New Strategy

29 Tháng Mười 201312:00 SA(Xem: 1831)
New Strategy

Although the Fronts main decision-making body was briefly transferred to the Saigon-Cholon area, its power base was still in rural areas, mainly controlled by the Hòa Hảo Buddhist congregation and the Cao Đài movement. Many Front paramilitary units remained under tactical control of Nguyễn Bình who was elevated to the post of the Việt Minhs chief military delegate in the south. Therefore, the Fronts leadership acknowledged that the organization became unable to expand and a major strategy revision was urgently needed.

After some hot debate, the central committee of the National Coalition Front decided to move the bulk of its activities to Hậu Giang area, notably to the 8th military zone of Đồng Tháp and the 9th military zone of U Minh. According to the new strategy, all the Fronts paramilitary units were to be moved out of the Việt Minhs controlled 7th military zone to Đồng Tháp and U Minh. The new plan of action also involved the closure of the loosely structured National Coalition Front and the creation of a coherent, party-like organization. In line with the new plan of action, on September 21, 1946 the Social-Democratic Party was formed. The party also launched its own newspaper, the Masses, or Quần Chúng, so as to oppose the Communist propaganda campaigns.

The new strategy of the nationalist forces aimed at creating a strong base in the 8th and the 9th military zones, isolating Nguyễn Bình in the 7th military zone, as well as allying with those anti-Communist Vietnamese nationalists who fled to South Chinas provinces controlled by the Chungking government.

In order to implement the new plan of action, one of the Social-Democratic Partys leaders, Nguyễn Bảo Toàn, was sent to China to negotiate with exiled Vietnamese nationalists. As a result, on February 27, 1947 a Unified Countrywide National Front, or Mặt Trận Quốc Gia Thống Nhứt Toàn Quốc, was created in Nanning, South China. It included the Social-Democratic Party, the Caodaist congregation, Quốc Dân Đảng, nationalist trade unions and youth movement, as well as Vietnams Revolutionary Alliance, or Việt Nam Cách Mạng Đồng Minh Hội. Veteran nationalist and head of the Alliance, Nguyễn Hải Thần, was elected the Fronts chairman. Nguyễn Bảo Toàn became the Fronts general secretary as representative of Hòa Hảo Buddhism and Caodaism, while Nguyễn Tường Tam of Quốc Dân Đảng served as external relation head. Nguyễn Văn Sâm became the Fronts chief delegate in the South. Trần Văn Tuyên and Lưu Đức Trung also affiliated.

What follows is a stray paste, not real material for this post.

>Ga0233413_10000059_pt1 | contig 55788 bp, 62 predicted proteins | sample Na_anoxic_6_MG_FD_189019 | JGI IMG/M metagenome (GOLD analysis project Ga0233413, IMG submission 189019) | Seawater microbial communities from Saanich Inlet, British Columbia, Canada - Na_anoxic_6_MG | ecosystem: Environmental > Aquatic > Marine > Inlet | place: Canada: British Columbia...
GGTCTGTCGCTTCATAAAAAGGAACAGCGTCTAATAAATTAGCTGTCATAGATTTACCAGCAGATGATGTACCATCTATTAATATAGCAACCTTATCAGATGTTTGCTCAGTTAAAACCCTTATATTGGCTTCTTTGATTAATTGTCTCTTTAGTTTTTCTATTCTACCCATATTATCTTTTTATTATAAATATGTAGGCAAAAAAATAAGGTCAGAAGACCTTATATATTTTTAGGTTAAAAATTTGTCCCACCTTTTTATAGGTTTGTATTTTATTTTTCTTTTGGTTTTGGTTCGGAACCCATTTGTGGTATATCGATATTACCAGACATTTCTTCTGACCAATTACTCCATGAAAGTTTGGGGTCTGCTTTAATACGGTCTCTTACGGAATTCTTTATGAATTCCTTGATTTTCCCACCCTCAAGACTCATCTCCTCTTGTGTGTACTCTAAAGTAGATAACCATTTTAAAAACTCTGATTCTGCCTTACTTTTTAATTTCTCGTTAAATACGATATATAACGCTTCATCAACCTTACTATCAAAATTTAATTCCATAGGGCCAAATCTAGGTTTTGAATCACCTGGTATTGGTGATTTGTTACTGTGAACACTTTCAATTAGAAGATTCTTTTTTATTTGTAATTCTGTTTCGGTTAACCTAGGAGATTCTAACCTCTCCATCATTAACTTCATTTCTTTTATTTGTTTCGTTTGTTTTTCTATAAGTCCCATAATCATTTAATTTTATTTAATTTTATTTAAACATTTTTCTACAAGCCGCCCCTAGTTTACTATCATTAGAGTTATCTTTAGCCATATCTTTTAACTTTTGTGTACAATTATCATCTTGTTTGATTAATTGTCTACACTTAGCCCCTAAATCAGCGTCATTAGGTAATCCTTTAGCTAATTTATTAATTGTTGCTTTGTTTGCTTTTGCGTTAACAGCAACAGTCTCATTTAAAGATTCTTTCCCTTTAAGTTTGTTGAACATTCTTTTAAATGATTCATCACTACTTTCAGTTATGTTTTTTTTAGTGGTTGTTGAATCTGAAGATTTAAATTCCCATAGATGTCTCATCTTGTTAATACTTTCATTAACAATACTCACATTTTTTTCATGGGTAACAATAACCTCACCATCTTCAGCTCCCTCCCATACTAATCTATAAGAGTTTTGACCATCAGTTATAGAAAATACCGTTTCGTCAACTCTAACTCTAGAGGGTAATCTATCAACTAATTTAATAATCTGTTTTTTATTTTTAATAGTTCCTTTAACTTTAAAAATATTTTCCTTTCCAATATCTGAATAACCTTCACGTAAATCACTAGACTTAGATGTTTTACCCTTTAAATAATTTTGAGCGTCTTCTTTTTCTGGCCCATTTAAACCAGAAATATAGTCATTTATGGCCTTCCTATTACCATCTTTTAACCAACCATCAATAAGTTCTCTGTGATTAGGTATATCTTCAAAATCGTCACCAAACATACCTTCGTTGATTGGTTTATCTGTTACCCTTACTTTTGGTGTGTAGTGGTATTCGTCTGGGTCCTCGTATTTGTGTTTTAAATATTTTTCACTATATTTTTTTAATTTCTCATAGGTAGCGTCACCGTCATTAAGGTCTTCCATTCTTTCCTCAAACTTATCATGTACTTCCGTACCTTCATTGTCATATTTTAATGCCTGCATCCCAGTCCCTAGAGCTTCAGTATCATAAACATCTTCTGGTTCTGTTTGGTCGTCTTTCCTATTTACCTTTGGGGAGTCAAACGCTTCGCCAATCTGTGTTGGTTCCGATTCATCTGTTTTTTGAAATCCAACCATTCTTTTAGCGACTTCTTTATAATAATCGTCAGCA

The nationalist forces in the South were keen to avoid further confrontation with the Việt Minhs Administrative Committee of Resistance in the South, or Ủy Ban Hành Chánh Kháng Chiến Nam Bộ. In line with this tactical line, on November 14, 1946, Huỳnh Phú Sổ became a “special member, or Ủy viên đặc biệt, of the Administrative Committee. However, when Nguyễn Bình suggested sending Việt Minh political agitators to the nationalist units under his command he was repeatedly turned down. Nguyễn Bình also elevated Lê Văn Viễn to the post of the 7th military zones commander aiming at integrating the Bình Xuyên troops into the Việt Minh army, yet it only sparked further tensions between two leaders.

Nonetheless, around this time Huỳnh Phú Sổ repeatedly visited guerrilla hideouts in the 7th military zone. During French airstrikes and artillery barrages, he showed personal courage and determination. Although Huỳnh Phú Sổ was armed with a handgun, he never used it. Vương Kim, 1975, p.236. He also had repeated encounters with Nguyễn Bình and Bình Xuyên leaders, including the 25th regiment commander Bùi Hữu Phiệt.

In early April 1947, the Cao Đài, the Hòa Hảo, Đại Việt and Bình Xuyên delegates held a secret meeting inside Tây Ninh Holy See, chaired by Caodaist leader Phạm Công Tắc. They finalized a plan to remove the nationalist units from the 7th military zone and on April 5 an order was given to them to relocate to the Hậu Giang area. However, Nguyễn Bình ordered his troops to stop the evacuation. The 12th regiment under Huỳnh Tấn Chùa and the 18th regiment under Nguyễn Văn Xuyến repeatedly attacked outgoing nationalist forces. Moreover, the Việt Minh secretly tipped the French military and subsequently the French airforce carried out repeated airstrikes against the retreating nationalist units. Although some Hòa Hảo and Đại Việt units managed to reach Đồng Tháp Mười, the Cao Đài and Bình Xuyên forces stayed behind. Therefore the strategic objective to set up a nationalist stronghold in Đồng Tháp Mười failed to materialize. Moreover, the mysterious disappearance of Huỳnh Phú Sổ dealt a decisive blow to the Unified Countrywide National Front. For that reason the nationalist forces of the South failed to seize a strategic initiative in the resistance war.
Gửi ý kiến của bạn
Tên của bạn
Email của bạn